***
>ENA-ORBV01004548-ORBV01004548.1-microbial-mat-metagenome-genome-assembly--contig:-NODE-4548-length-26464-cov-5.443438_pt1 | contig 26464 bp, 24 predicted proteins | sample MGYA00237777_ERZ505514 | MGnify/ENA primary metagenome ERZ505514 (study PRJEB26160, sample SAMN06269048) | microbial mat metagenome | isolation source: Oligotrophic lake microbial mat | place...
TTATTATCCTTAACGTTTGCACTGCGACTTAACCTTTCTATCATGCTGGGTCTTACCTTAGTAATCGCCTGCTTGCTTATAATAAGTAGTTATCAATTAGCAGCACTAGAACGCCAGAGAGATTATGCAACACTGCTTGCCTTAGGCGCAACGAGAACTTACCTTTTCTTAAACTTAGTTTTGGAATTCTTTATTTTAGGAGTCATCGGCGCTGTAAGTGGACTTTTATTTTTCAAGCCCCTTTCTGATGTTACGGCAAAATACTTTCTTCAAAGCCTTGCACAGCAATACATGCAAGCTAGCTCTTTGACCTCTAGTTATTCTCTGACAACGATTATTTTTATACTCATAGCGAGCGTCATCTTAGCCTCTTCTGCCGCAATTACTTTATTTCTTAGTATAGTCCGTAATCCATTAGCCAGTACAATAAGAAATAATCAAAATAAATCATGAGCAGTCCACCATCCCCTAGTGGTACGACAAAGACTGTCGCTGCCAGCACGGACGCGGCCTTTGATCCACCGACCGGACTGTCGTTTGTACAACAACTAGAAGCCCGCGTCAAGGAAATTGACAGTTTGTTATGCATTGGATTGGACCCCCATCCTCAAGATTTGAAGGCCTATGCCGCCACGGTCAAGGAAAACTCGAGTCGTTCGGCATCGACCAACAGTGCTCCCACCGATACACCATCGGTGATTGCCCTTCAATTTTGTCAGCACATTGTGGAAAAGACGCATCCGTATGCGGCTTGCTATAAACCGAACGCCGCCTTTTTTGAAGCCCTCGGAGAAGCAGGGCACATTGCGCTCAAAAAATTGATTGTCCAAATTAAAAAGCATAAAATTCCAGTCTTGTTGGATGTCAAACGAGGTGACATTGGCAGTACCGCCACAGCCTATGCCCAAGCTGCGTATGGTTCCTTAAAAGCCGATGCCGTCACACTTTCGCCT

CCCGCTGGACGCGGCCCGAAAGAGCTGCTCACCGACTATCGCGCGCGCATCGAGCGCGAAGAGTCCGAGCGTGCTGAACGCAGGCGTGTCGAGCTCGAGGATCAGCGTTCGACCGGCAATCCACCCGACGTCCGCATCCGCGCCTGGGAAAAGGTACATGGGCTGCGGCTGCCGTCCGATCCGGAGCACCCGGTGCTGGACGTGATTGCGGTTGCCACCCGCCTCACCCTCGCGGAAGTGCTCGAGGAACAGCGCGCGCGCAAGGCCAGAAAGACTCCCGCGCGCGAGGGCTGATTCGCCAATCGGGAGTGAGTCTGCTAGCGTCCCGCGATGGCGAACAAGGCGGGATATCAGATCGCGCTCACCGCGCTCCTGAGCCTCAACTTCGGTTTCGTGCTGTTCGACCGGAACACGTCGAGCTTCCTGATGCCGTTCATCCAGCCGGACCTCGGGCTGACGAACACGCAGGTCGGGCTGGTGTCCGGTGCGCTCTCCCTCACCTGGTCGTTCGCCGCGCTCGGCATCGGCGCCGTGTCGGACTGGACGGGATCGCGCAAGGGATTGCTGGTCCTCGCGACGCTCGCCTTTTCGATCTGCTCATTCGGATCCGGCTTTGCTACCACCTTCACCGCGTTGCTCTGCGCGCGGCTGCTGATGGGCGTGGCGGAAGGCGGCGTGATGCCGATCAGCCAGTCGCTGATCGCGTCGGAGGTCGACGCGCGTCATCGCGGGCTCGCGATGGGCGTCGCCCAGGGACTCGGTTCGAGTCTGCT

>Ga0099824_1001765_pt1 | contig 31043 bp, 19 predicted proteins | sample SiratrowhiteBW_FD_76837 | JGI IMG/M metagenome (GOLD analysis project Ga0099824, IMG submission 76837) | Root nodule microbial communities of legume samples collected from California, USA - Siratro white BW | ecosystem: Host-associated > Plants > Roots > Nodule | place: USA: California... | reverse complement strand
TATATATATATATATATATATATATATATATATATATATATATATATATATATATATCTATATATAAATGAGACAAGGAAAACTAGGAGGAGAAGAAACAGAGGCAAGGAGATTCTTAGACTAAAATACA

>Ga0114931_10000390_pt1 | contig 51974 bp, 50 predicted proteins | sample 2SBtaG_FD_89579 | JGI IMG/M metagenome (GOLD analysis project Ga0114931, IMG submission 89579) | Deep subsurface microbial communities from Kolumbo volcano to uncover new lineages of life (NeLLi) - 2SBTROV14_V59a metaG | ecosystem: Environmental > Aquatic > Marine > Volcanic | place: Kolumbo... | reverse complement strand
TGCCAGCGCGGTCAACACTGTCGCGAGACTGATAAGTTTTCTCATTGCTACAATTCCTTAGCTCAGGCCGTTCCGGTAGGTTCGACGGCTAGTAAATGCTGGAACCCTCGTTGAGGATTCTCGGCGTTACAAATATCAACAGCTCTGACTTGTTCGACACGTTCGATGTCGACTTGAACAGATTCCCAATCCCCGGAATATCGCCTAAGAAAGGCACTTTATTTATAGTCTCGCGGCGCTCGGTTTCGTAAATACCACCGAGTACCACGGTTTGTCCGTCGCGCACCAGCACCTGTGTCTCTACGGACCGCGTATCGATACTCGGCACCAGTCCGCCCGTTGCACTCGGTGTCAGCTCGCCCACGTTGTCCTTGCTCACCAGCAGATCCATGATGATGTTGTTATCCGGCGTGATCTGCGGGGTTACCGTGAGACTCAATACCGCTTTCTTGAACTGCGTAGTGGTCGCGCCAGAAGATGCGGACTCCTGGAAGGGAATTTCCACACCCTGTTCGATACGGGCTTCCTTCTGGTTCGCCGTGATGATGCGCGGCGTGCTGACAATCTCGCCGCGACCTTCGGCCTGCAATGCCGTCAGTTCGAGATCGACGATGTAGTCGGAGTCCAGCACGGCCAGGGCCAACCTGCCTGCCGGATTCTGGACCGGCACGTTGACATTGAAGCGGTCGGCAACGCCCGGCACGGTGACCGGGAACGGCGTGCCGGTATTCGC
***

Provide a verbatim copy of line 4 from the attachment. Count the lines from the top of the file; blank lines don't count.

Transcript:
>Ga0099824_1001765_pt1 | contig 31043 bp, 19 predicted proteins | sample SiratrowhiteBW_FD_76837 | JGI IMG/M metagenome (GOLD analysis project Ga0099824, IMG submission 76837) | Root nodule microbial communities of legume samples collected from California, USA - Siratro white BW | ecosystem: Host-associated > Plants > Roots > Nodule | place: USA: California... | reverse complement strand